Transport operators are trying to find new ways to reduce their carbon footprint. While some want to design carbon-neutral planes or electric cars, the maritime sector is taking the lead in order to find solutions in turn. The idea favored by the Breton shipping company Brittany Ferries is to turn to hybrid ships operating either with liquefied natural gas (LNG), or using a battery (thus thanks to electricity) or thanks to to the combination of the two.

    Three hybrid ferries will complete the Brittany Ferries fleet

    It was in 2016 that the chairman of the Supervisory Board of Brittany Ferries, Jean-Marc Roué, announced the renewal of its fleet while carrying out an energy transition. Thus, between 2020 and 2021, the Salamanca became the firm’s first ferry and the first under the French flag to operate using LNG. Her hybrid sister ship, the Santoña, is scheduled for 2023.

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    On May 31, 2022, Brittany Ferries announced in a statement the arrival of an additional hybrid ship called the Saint-Malo. This vessel should join the fleet by the end of 2024 for commercial operation scheduled for 2025. This boat will be the firm’s first to operate between England and France. The two crossings chosen for the occasion will be the connections departing from Saint-Malo and Caen/Ouistreham in order to get to Portsmouth.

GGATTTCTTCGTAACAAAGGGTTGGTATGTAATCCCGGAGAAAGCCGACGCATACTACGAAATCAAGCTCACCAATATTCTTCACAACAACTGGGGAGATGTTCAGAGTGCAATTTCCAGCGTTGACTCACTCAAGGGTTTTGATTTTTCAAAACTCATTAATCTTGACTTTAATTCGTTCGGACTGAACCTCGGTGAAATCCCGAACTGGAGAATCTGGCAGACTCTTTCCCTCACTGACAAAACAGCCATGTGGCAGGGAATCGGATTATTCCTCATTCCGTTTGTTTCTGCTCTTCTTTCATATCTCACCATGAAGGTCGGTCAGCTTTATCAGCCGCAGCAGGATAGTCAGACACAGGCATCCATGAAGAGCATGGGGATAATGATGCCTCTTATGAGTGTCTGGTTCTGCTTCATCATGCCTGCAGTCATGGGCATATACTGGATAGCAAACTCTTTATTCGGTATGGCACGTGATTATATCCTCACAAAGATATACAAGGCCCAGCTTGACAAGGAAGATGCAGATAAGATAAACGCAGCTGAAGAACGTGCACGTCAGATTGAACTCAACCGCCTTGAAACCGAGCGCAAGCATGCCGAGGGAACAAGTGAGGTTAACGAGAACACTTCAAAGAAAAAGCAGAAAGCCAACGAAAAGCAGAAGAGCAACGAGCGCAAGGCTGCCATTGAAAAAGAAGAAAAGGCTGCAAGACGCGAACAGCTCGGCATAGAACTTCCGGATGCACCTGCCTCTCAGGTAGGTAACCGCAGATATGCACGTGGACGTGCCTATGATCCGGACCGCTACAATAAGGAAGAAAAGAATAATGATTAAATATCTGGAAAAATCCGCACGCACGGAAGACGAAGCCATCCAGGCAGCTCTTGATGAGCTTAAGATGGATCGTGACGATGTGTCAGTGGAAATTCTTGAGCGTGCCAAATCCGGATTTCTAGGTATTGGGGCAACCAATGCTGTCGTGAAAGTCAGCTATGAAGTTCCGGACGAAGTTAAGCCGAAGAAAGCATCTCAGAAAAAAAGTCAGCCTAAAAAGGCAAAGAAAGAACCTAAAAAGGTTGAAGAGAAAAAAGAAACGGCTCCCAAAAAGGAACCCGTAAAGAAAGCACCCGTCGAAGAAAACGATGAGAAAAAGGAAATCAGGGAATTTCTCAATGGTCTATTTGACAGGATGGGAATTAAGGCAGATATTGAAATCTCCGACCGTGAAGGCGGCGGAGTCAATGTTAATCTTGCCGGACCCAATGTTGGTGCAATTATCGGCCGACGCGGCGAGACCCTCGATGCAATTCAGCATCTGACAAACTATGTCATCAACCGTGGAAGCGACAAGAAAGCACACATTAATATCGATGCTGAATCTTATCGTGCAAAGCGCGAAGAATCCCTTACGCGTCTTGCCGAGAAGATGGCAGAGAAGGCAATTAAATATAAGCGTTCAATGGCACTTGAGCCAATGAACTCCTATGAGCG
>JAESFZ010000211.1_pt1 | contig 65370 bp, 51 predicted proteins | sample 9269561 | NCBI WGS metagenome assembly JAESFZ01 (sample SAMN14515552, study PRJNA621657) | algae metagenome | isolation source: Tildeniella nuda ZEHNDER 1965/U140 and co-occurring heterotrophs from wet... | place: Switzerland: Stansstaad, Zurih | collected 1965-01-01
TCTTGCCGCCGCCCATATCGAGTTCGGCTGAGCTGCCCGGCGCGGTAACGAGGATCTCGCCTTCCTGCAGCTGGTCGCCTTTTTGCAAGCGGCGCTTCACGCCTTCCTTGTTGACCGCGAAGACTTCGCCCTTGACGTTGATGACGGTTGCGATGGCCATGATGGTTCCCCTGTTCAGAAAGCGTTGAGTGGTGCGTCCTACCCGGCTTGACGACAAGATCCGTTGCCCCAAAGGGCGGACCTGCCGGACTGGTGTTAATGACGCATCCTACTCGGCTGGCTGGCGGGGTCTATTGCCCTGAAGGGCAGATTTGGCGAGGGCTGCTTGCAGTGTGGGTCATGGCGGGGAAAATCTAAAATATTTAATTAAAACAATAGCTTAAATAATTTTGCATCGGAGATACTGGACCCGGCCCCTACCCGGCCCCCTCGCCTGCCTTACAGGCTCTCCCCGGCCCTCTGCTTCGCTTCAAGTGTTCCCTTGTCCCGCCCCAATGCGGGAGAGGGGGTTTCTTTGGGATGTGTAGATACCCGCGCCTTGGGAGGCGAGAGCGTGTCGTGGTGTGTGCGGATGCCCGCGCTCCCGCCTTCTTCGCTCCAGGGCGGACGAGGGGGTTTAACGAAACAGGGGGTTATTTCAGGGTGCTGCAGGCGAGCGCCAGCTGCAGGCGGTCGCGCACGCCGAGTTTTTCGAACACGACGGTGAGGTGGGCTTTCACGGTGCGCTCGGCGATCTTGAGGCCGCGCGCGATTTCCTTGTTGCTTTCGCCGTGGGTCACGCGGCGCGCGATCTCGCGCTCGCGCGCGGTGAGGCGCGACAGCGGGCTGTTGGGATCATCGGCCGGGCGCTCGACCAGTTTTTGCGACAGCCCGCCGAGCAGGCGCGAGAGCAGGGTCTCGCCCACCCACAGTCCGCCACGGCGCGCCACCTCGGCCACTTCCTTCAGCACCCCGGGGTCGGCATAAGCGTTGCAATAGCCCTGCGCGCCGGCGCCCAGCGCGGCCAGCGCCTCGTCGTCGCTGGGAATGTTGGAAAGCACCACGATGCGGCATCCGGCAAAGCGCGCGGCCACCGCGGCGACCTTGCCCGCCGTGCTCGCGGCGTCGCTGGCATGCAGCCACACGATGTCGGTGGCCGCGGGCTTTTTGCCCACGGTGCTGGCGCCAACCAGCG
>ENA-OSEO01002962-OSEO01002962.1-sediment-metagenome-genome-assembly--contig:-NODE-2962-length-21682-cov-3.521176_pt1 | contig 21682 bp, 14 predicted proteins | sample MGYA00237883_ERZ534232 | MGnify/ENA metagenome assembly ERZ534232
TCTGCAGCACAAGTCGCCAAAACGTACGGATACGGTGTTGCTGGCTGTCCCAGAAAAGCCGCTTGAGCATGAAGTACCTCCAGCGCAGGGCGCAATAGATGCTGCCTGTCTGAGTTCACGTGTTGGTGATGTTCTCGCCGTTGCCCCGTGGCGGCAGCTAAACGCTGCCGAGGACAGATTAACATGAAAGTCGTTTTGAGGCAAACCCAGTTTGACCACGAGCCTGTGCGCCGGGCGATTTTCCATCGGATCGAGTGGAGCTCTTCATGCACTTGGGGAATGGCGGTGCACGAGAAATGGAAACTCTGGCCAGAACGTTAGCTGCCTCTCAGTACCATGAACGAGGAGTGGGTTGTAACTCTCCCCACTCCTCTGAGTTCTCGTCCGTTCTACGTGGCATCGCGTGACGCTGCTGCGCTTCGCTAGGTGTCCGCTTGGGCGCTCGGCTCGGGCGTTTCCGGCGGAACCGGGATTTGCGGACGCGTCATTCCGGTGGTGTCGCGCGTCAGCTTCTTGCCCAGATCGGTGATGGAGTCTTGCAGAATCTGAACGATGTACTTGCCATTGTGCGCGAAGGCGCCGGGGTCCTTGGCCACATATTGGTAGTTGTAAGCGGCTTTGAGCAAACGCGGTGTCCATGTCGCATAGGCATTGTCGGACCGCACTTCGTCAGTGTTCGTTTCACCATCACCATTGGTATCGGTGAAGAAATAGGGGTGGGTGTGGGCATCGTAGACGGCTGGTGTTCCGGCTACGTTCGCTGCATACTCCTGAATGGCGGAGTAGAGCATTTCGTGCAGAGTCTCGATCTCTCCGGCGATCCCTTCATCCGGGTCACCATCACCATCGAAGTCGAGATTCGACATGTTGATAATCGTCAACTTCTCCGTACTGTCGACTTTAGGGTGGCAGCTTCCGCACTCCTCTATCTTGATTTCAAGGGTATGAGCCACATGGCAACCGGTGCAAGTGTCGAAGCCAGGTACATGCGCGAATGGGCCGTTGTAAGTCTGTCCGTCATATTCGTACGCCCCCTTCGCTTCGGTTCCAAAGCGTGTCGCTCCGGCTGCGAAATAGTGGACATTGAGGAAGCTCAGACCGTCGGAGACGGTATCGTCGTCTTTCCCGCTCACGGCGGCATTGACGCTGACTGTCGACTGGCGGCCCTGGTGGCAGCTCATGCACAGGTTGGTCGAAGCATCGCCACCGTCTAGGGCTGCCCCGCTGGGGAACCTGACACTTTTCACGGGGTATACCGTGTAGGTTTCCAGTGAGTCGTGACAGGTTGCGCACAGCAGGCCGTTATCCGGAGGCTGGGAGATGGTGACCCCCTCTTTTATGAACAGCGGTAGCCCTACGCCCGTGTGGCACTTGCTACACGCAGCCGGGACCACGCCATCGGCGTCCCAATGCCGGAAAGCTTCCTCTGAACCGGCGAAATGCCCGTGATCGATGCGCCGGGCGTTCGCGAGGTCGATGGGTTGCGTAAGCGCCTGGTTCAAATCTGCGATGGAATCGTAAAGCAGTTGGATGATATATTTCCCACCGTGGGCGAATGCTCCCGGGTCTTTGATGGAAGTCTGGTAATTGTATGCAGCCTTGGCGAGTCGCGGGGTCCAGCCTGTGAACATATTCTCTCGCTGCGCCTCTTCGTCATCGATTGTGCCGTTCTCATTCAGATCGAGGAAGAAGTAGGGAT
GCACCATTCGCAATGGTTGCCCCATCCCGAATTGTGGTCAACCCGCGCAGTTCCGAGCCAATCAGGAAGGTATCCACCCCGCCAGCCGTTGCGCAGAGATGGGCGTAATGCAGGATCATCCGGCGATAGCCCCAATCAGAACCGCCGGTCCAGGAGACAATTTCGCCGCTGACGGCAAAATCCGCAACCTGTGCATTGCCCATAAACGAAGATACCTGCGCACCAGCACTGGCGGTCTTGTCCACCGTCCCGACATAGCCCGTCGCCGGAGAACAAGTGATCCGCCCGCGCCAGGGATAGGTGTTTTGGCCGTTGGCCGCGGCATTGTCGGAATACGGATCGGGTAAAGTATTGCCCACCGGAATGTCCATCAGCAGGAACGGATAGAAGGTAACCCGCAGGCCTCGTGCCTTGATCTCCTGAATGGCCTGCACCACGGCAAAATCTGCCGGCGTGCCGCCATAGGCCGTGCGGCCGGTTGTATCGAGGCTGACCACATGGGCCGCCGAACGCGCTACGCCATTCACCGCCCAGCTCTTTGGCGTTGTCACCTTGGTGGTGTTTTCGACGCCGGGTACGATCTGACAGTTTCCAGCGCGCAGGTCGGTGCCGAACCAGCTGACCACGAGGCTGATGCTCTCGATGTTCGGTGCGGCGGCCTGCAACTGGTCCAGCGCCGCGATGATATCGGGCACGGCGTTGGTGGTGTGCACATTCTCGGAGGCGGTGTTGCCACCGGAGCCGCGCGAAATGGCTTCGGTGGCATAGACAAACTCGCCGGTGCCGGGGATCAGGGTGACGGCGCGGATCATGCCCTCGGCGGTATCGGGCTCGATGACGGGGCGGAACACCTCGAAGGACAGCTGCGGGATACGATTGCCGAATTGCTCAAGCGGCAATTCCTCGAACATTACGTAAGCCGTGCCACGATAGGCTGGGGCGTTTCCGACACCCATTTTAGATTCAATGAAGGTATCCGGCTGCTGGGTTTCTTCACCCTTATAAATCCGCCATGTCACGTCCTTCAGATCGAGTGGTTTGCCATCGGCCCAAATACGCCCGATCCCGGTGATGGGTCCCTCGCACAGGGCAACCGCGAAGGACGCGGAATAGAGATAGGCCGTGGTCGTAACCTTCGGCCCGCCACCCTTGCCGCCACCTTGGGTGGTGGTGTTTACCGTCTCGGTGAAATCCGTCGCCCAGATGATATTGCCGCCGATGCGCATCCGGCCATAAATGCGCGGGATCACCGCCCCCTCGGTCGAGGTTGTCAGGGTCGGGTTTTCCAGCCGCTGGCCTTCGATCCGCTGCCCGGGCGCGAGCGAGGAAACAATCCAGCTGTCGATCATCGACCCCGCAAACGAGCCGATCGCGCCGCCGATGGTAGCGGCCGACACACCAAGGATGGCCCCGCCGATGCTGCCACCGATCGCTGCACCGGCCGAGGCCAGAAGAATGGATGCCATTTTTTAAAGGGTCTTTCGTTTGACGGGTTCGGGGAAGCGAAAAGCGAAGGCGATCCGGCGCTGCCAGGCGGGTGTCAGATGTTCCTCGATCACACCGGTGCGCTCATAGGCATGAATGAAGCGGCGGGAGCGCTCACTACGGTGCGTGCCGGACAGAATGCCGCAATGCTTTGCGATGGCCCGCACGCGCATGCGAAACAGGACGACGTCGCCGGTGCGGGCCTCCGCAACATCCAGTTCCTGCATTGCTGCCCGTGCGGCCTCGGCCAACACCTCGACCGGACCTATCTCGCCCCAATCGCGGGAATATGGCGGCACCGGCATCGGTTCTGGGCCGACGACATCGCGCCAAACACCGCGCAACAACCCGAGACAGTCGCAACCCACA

This ferry will have 10 decks and will sail at an average speed of 23 knots (42.5 km/h) thanks to its two engines with a power of 13,740 kW each. The Saint-Malo will be equipped with a battery with a capacity of 11.5 MW/hour, or approximately double those regularly used for the propulsion of current hybrid ships.

    Two agreements with Titan LNG and Wärtsilä for hybrid ferries

    In order to supply the fuel for its future hybrid vessels, Brittany Ferries has just signed a long-term agreement with Titan LNG, an independent supplier of liquefied natural gas. This Dutch firm will supply the shipping company with LNG and biomethane for the fleet’s three hybrid ferries. The supply of LNG is planned at the quay in parallel with the loading operations in the stopover time slots.

    According to the firm, the use of LNG fuel instead of marine gas oil (MGO) will reduce local emissions to a level below current environmental standards, while reducing CO emissions.2 20 to 25%. Thus, the introduction of the hybrid system will ultimately achieve a reduction in greenhouse gas emissions of between 10 and 20%.

    Britanny Ferries will use the technology put in place by the Finnish company Wärtsilä. Its CEO, Hakan Agnevall, explains how he believes his hybrid model benefits ferries: “ the large battery size will allow vessels to operate at full power, using both propellers and all thrusters to maneuver emission-free in and out of port, even in bad weather “.

    All of these partnerships should enable the French shipping company to expand its fleet of hybrid ships in the coming years.